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HomeCranbrook NewsCrew getting Fort Steele’s locomotive ready for 100th year on the rails

Crew getting Fort Steele’s locomotive ready for 100th year on the rails

Fort Steele’s train crew is working hard to get the #1077 locomotive ready for its 100th year in operation. 

“We’re doing a lot of cosmetic work because we’re waiting for confined space guys, ultrasound testers and welders to get in there and do their thing,” said Gene Roshau, department manager and locomotive engineer.  

“Organizing all three of those contractors all at once is kind of hard to do, so in the downtime, we’re redoing everything with painting and cleaning. We’re just kind of waiting to get the boiler fired up and then we’ll work on mechanical stuff if anything is needed.” 

The train engine was built in 1923 by Montreal Locomotive Works. The #1077 was used by several different companies in B.C. to move logs throughout its service life up to 1969. 

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“It worked for MacMillan Bloedel on Vancouver Island for quite a few years before it was retired,” said Roshau. “They donated it to the B.C. government where it sat as a static display for about 10 years, until 1979 or ’80. They donated to Fort Steele Heritage Town and it’s been here ever since.” 

According to Fort Steele, the #1077 was the last made-in-Canada logging steam engine in operation when it was taken out of service. It was also among the last steam locomotives in general actively running in North America at the time. 

Prior to being put back into service, the train’s boiler was rebuilt by Herb Harkins at CP Rail’s Drake Street Roadhouse in Vancouver. 

In honour of Hawkins’ work, the #1077 was decorated with a plaque dedicated to the man behind its restoration. 

Now Roshau and the crew at Fort Steele are tasked with keeping the antique behemoth alive.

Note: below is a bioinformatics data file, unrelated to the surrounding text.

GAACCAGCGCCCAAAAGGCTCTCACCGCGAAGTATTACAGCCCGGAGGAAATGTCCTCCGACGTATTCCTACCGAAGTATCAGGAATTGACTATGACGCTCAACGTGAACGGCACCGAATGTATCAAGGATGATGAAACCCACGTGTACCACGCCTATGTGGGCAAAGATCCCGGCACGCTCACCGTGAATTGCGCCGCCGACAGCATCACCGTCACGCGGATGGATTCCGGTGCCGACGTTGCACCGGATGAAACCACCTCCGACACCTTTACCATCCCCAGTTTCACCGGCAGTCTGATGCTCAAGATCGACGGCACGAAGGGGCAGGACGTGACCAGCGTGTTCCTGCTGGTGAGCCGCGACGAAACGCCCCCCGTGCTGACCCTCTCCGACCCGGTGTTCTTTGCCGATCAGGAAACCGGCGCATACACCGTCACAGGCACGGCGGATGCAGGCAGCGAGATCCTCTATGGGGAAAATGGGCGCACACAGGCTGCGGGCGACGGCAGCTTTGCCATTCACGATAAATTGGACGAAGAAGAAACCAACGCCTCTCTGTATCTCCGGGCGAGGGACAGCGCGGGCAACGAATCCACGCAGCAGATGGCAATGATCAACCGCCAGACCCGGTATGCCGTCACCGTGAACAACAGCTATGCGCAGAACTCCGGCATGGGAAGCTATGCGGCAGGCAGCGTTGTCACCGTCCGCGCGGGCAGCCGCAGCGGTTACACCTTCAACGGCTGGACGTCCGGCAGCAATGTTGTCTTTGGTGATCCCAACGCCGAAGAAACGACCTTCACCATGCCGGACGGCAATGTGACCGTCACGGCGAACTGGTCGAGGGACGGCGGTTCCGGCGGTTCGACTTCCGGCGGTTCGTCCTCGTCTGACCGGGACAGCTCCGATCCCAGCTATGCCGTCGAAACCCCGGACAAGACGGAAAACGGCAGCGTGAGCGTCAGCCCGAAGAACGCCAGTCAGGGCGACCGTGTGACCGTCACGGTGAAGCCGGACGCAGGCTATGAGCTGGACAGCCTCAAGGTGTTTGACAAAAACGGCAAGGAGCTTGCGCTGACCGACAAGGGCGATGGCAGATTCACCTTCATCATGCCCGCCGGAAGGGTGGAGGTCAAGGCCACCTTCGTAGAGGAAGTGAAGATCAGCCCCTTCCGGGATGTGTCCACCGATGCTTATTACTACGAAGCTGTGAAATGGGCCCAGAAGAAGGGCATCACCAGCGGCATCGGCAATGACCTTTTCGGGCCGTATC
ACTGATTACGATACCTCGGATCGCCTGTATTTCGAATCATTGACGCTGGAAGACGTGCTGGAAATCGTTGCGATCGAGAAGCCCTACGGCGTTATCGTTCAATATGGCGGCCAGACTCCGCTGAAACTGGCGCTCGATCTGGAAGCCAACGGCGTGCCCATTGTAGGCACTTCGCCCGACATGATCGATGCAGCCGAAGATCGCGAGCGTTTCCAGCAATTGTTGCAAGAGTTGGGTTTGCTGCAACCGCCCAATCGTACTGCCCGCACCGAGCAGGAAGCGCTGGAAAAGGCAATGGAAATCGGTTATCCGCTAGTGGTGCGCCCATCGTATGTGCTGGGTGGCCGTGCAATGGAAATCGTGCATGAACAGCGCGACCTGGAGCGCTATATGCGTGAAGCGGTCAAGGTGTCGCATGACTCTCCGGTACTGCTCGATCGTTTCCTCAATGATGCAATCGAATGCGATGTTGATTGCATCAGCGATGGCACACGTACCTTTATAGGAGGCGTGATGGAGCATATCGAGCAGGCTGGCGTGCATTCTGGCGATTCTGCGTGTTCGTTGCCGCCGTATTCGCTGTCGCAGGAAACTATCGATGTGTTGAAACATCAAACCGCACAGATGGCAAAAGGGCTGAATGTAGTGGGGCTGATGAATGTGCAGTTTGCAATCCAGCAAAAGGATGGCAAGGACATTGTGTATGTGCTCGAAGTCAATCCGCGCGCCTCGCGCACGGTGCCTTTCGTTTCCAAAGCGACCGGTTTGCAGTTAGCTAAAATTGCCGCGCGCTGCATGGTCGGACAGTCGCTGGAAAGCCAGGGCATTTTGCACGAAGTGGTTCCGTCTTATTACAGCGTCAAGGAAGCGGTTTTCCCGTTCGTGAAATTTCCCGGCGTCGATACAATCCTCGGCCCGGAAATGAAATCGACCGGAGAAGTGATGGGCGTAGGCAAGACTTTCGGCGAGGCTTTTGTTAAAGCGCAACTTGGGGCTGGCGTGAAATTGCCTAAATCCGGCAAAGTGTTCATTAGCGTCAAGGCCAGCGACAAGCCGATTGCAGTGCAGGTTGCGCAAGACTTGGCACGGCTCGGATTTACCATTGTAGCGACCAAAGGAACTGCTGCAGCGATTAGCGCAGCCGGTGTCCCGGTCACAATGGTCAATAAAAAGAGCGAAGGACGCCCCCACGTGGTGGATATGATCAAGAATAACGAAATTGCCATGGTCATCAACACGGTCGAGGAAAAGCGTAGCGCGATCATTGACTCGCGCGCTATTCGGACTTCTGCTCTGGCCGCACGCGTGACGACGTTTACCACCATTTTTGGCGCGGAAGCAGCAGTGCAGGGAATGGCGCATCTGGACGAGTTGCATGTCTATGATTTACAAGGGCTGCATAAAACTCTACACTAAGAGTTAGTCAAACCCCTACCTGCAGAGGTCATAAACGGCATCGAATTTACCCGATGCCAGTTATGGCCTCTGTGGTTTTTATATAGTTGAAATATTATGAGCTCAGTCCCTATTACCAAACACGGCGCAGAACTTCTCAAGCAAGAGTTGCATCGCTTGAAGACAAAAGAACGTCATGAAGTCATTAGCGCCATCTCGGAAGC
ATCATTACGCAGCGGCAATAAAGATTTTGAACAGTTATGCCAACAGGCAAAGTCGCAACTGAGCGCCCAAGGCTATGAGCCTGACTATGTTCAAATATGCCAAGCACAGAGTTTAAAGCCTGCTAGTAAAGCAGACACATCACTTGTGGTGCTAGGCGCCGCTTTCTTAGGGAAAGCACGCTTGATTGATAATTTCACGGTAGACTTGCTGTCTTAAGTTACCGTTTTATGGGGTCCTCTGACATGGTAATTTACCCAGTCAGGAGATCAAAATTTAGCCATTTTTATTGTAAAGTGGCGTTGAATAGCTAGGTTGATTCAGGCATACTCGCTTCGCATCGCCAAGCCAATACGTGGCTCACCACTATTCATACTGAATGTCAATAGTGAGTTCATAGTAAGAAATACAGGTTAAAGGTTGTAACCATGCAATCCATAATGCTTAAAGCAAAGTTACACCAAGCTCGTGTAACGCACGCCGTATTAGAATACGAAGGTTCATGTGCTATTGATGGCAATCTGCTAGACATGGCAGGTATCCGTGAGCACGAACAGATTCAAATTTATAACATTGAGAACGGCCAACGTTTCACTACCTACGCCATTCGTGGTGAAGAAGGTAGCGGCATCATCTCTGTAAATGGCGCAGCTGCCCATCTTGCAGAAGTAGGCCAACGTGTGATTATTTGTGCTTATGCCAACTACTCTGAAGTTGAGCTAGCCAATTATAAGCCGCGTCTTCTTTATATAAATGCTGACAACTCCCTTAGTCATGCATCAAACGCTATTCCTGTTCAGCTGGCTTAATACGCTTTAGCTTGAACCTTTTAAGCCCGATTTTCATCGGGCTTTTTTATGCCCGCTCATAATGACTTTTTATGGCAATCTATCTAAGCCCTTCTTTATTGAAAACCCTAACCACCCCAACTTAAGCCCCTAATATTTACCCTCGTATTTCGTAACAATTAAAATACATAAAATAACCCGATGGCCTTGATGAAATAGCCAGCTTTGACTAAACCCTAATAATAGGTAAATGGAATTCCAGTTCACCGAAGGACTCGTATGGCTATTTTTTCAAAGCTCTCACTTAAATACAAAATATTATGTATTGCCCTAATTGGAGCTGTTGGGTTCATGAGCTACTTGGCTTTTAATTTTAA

“Every five years we rip it right down and we get boiler testers to come in and do a magnetic particle contrast test on the inside of the firebox on welds and cracks on the tubes,” said Roshau. 

A magnetic particle contrast test is used to find any faults in the locomotive’s engine so the team can focus their efforts where repairs are needed. 

“We also do an ultrasound every six to eight inches of the boiler to find out sheet metal thickness, and that gets sent to an engineer who determines how much pressure we can operate with,” explained Roshau. “He’ll determine just by the thickness of the metal whether we can go back to 185 psi or not.” 

Replacement parts for a 100-year-old engine can be hard to come by. Roshau explained that the process is more complicated than simply going to an automotive shop or junkyard. 

“The last thing we did was a horse trade with Heritage Park in Calgary. They needed a compressor we had, and we traded that for some brake shoes that we needed,” said Roshau. “For other things, if it’s not too big of a project, we can make them ourselves.” 

Roshau hopes to see Fort Steele’s #1077 locomotive hit the rails in time for Father’s Day on June 18.

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